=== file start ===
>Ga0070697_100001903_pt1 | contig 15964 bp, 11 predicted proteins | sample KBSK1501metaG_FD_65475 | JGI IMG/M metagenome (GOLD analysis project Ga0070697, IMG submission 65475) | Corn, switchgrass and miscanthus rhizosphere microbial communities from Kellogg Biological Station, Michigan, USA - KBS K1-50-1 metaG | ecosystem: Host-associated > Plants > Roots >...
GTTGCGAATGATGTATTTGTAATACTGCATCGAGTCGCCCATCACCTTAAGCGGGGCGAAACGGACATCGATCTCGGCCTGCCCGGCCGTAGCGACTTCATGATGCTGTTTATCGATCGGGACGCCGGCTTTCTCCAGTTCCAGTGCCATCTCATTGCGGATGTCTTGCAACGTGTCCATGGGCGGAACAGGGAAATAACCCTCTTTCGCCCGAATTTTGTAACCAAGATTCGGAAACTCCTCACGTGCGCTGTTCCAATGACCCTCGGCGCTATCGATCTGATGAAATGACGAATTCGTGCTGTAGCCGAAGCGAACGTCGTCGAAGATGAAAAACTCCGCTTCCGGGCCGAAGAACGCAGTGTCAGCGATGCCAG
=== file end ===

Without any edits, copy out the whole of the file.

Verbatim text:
>Ga0070697_100001903_pt1 | contig 15964 bp, 11 predicted proteins | sample KBSK1501metaG_FD_65475 | JGI IMG/M metagenome (GOLD analysis project Ga0070697, IMG submission 65475) | Corn, switchgrass and miscanthus rhizosphere microbial communities from Kellogg Biological Station, Michigan, USA - KBS K1-50-1 metaG | ecosystem: Host-associated > Plants > Roots >...
GTTGCGAATGATGTATTTGTAATACTGCATCGAGTCGCCCATCACCTTAAGCGGGGCGAAACGGACATCGATCTCGGCCTGCCCGGCCGTAGCGACTTCATGATGCTGTTTATCGATCGGGACGCCGGCTTTCTCCAGTTCCAGTGCCATCTCATTGCGGATGTCTTGCAACGTGTCCATGGGCGGAACAGGGAAATAACCCTCTTTCGCCCGAATTTTGTAACCAAGATTCGGAAACTCCTCACGTGCGCTGTTCCAATGACCCTCGGCGCTATCGATCTGATGAAATGACGAATTCGTGCTGTAGCCGAAGCGAACGTCGTCGAAGATGAAAAACTCCGCTTCCGGGCCGAAGAACGCAGTGTCAGCGATGCCAG